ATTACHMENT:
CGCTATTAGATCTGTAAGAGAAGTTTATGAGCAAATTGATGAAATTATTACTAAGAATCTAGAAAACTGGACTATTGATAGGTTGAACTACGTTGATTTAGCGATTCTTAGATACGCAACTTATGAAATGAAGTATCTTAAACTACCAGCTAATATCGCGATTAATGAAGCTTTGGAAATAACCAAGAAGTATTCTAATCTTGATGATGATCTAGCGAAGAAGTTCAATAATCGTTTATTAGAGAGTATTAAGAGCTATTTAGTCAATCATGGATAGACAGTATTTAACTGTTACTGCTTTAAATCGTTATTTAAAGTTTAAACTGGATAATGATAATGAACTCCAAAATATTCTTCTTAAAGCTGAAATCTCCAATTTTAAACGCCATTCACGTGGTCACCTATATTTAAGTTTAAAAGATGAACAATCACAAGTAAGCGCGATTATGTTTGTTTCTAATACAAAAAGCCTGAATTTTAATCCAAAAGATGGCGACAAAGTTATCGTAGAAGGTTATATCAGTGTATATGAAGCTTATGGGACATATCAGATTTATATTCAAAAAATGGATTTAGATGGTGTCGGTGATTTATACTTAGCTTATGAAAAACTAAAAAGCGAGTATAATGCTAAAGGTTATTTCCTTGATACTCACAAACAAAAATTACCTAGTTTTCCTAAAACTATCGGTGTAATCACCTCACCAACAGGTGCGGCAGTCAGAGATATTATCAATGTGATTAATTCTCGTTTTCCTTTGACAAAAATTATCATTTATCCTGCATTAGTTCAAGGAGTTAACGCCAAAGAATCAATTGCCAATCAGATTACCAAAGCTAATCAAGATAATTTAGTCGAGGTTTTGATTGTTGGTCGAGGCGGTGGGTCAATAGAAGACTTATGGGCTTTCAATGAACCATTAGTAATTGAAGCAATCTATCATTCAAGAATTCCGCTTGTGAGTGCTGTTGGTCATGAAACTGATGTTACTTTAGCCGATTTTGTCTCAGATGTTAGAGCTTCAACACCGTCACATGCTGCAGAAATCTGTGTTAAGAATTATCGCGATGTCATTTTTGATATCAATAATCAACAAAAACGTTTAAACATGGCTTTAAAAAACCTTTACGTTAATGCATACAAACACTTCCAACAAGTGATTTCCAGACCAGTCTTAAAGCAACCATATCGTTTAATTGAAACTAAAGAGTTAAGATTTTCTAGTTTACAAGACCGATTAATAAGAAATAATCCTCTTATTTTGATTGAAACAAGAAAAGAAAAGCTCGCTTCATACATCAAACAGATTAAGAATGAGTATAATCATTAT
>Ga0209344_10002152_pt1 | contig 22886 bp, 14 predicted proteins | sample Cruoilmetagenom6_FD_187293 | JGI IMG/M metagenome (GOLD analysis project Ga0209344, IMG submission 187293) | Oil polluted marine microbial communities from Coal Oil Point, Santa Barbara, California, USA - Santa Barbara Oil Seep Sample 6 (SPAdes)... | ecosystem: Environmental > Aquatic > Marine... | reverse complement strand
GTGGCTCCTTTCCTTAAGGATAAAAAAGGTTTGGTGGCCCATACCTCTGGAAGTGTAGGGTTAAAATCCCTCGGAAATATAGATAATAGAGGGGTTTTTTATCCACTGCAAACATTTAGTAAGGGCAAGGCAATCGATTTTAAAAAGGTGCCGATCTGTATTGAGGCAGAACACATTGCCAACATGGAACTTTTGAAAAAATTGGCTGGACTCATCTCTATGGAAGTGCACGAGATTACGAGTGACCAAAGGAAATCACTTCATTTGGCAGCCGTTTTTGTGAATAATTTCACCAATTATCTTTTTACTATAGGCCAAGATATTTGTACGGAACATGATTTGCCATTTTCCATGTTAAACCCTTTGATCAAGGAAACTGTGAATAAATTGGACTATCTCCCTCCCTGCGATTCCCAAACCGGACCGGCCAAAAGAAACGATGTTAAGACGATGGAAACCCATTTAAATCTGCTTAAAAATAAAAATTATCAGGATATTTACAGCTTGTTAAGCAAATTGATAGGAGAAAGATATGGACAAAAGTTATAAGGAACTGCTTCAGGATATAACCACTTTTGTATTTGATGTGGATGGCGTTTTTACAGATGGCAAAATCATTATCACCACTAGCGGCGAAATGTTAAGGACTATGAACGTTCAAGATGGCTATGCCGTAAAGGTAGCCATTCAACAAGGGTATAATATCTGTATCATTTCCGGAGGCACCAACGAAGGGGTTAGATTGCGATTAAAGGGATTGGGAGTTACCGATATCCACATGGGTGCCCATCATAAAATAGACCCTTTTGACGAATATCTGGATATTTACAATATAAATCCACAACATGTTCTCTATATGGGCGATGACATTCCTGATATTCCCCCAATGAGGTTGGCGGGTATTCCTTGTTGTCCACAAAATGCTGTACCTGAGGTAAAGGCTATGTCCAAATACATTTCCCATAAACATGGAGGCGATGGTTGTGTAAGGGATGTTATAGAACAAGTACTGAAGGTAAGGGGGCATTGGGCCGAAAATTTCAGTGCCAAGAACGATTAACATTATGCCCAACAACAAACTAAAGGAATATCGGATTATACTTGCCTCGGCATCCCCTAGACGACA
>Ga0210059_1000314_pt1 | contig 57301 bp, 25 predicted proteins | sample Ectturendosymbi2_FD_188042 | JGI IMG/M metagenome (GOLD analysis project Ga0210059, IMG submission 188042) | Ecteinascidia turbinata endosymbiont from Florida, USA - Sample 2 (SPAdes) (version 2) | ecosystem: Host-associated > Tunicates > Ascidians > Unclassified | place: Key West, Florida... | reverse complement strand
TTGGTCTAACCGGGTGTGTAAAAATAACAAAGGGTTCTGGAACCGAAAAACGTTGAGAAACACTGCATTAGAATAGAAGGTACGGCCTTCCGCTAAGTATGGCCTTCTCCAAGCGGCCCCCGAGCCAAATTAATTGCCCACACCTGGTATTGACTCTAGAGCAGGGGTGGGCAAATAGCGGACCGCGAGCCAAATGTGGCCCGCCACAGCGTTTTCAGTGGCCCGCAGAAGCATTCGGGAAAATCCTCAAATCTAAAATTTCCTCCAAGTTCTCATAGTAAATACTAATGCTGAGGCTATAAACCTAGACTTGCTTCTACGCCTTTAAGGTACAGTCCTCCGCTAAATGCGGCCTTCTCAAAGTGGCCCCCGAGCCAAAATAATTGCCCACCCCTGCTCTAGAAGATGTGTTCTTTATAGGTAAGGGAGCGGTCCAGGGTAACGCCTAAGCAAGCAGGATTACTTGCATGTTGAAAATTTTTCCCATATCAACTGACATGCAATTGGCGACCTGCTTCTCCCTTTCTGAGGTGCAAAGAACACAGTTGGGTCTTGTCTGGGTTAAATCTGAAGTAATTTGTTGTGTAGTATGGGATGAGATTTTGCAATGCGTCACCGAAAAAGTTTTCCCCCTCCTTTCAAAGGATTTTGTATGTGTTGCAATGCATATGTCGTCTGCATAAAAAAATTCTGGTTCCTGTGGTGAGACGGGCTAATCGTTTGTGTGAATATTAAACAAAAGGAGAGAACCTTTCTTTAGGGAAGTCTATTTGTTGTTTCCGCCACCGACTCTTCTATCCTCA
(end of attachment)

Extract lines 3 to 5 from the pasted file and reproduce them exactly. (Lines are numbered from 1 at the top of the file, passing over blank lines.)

GTGGCTCCTTTCCTTAAGGATAAAAAAGGTTTGGTGGCCCATACCTCTGGAAGTGTAGGGTTAAAATCCCTCGGAAATATAGATAATAGAGGGGTTTTTTATCCACTGCAAACATTTAGTAAGGGCAAGGCAATCGATTTTAAAAAGGTGCCGATCTGTATTGAGGCAGAACACATTGCCAACATGGAACTTTTGAAAAAATTGGCTGGACTCATCTCTATGGAAGTGCACGAGATTACGAGTGACCAAAGGAAATCACTTCATTTGGCAGCCGTTTTTGTGAATAATTTCACCAATTATCTTTTTACTATAGGCCAAGATATTTGTACGGAACATGATTTGCCATTTTCCATGTTAAACCCTTTGATCAAGGAAACTGTGAATAAATTGGACTATCTCCCTCCCTGCGATTCCCAAACCGGACCGGCCAAAAGAAACGATGTTAAGACGATGGAAACCCATTTAAATCTGCTTAAAAATAAAAATTATCAGGATATTTACAGCTTGTTAAGCAAATTGATAGGAGAAAGATATGGACAAAAGTTATAAGGAACTGCTTCAGGATATAACCACTTTTGTATTTGATGTGGATGGCGTTTTTACAGATGGCAAAATCATTATCACCACTAGCGGCGAAATGTTAAGGACTATGAACGTTCAAGATGGCTATGCCGTAAAGGTAGCCATTCAACAAGGGTATAATATCTGTATCATTTCCGGAGGCACCAACGAAGGGGTTAGATTGCGATTAAAGGGATTGGGAGTTACCGATATCCACATGGGTGCCCATCATAAAATAGACCCTTTTGACGAATATCTGGATATTTACAATATAAATCCACAACATGTTCTCTATATGGGCGATGACATTCCTGATATTCCCCCAATGAGGTTGGCGGGTATTCCTTGTTGTCCACAAAATGCTGTACCTGAGGTAAAGGCTATGTCCAAATACATTTCCCATAAACATGGAGGCGATGGTTGTGTAAGGGATGTTATAGAACAAGTACTGAAGGTAAGGGGGCATTGGGCCGAAAATTTCAGTGCCAAGAACGATTAACATTATGCCCAACAACAAACTAAAGGAATATCGGATTATACTTGCCTCGGCATCCCCTAGACGACA
>Ga0210059_1000314_pt1 | contig 57301 bp, 25 predicted proteins | sample Ectturendosymbi2_FD_188042 | JGI IMG/M metagenome (GOLD analysis project Ga0210059, IMG submission 188042) | Ecteinascidia turbinata endosymbiont from Florida, USA - Sample 2 (SPAdes) (version 2) | ecosystem: Host-associated > Tunicates > Ascidians > Unclassified | place: Key West, Florida... | reverse complement strand
TTGGTCTAACCGGGTGTGTAAAAATAACAAAGGGTTCTGGAACCGAAAAACGTTGAGAAACACTGCATTAGAATAGAAGGTACGGCCTTCCGCTAAGTATGGCCTTCTCCAAGCGGCCCCCGAGCCAAATTAATTGCCCACACCTGGTATTGACTCTAGAGCAGGGGTGGGCAAATAGCGGACCGCGAGCCAAATGTGGCCCGCCACAGCGTTTTCAGTGGCCCGCAGAAGCATTCGGGAAAATCCTCAAATCTAAAATTTCCTCCAAGTTCTCATAGTAAATACTAATGCTGAGGCTATAAACCTAGACTTGCTTCTACGCCTTTAAGGTACAGTCCTCCGCTAAATGCGGCCTTCTCAAAGTGGCCCCCGAGCCAAAATAATTGCCCACCCCTGCTCTAGAAGATGTGTTCTTTATAGGTAAGGGAGCGGTCCAGGGTAACGCCTAAGCAAGCAGGATTACTTGCATGTTGAAAATTTTTCCCATATCAACTGACATGCAATTGGCGACCTGCTTCTCCCTTTCTGAGGTGCAAAGAACACAGTTGGGTCTTGTCTGGGTTAAATCTGAAGTAATTTGTTGTGTAGTATGGGATGAGATTTTGCAATGCGTCACCGAAAAAGTTTTCCCCCTCCTTTCAAAGGATTTTGTATGTGTTGCAATGCATATGTCGTCTGCATAAAAAAATTCTGGTTCCTGTGGTGAGACGGGCTAATCGTTTGTGTGAATATTAAACAAAAGGAGAGAACCTTTCTTTAGGGAAGTCTATTTGTTGTTTCCGCCACCGACTCTTCTATCCTCA